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VSCode In The Browser

Code Server

I've had friends telling me about online IDEs and IDEs in the cloud for about a year now. At the time, I always thought, that's great but:

  • How much will that cost?
  • How easy is it to setup?
  • How easy is it to use as a user?
  • How private is it? (i.e. Does it involve corporate overlords?)
  • How secure is it?

Until now, at least one of these has always swayed me away from wanting to give it a go. That all changed this morning when I decided to look into hosting VSCode on whatever platform I'm developing from.

My Current Setup

The problem I'm been facing is that the Windows 10 desktop environment is clearly superior to all Linux desktop environments in terms of user experience (for reasons that are beyond the scope of this article). Therefore, I've been really pushing to do all my development, regardless of target platform, from my Windows 10 desktop environment.

My current setup is composed of a VirtualBox VM, VSCode, and SSHFS. The VM is an Ubuntu VM where I've installed all the developer environmental tools (e.g. python, node, docker, gcc, etc). I also keep all of my locally staged source code in the VM (typically tracked with git for revision control). VSCode is installed locally on the Windows 10 host and has access to the source code in the VM via SSHFS mounts from Windows Explorer. After opening an SSHFS mounted folder in VSCode, my typical workflow involves me opening 1-N terminals for driving revision control, tests, debuggers, or builds. (I never use the built in IDE build buttons or debuggers.)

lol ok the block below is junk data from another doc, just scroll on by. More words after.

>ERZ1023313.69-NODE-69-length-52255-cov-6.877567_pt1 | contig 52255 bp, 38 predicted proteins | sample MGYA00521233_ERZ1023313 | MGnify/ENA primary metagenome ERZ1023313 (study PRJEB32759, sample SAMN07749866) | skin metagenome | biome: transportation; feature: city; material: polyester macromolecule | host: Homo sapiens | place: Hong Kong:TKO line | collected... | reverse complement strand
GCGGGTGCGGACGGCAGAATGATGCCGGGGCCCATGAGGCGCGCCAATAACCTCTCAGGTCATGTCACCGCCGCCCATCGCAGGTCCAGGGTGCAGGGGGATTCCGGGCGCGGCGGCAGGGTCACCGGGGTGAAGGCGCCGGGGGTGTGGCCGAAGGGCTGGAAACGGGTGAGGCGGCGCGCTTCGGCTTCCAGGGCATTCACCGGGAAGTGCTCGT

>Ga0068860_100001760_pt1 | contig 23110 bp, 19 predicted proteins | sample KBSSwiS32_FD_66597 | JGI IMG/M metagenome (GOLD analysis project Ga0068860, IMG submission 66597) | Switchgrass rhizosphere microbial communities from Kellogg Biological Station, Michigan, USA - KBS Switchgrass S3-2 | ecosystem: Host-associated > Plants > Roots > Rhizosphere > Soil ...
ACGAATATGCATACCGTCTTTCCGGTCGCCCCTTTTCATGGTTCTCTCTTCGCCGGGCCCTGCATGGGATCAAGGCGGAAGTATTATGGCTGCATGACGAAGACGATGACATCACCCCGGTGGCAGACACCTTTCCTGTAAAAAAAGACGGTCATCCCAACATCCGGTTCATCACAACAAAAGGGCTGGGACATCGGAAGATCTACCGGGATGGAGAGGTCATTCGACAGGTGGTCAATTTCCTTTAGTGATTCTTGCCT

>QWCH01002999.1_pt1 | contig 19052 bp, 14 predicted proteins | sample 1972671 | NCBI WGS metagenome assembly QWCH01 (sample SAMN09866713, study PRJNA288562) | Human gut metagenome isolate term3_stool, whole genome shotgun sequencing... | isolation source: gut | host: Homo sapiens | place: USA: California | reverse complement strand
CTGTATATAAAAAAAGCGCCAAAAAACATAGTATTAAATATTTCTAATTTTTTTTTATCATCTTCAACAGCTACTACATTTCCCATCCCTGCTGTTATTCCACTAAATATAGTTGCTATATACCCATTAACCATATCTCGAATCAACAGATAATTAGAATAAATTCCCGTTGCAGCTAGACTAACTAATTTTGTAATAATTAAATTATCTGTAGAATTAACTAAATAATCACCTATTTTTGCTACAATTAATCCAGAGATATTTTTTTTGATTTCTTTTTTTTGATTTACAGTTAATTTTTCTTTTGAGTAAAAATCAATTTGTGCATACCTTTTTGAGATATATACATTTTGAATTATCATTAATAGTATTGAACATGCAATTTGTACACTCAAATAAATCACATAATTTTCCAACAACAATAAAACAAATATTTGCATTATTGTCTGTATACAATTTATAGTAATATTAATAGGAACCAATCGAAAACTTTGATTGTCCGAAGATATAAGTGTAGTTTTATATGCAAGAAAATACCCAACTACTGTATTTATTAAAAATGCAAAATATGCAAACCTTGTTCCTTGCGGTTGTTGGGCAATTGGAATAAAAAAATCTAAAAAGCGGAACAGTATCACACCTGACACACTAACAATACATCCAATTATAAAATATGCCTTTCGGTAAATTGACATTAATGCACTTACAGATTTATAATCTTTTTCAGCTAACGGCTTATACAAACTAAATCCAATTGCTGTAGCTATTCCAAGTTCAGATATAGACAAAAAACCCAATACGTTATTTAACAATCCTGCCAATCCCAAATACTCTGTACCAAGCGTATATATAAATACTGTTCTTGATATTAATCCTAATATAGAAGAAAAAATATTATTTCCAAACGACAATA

The Problem

Occasionally, the connection between VSCode and the VM (via SSH) will go bad and leave me with an unsaved change-set. In the worst case, I have to completely restart Windows and subsequently the VM. Also, using SSHFS will exhibit issues when doing normal file system type operations from Windows, like creating folders or dealing with symbolic links, and so forth.

In the past, I've tried using WSL1 but there were constant consistency issues between the Ubuntu environment and VSCode (depending on where the files were kept.) WSL2 was better, but exhibited the same issues that SSHFS has currently. I primarily was trying WSL2 for use of Docker for Windows, but in the end I found that Docker for Windows offered me little to nothing compared to running docker in a CLI on a VirtualBox VM. Plus, VirtualBox VM is vastly superior because I can run more than 1 VM at a time without gouging my wallet.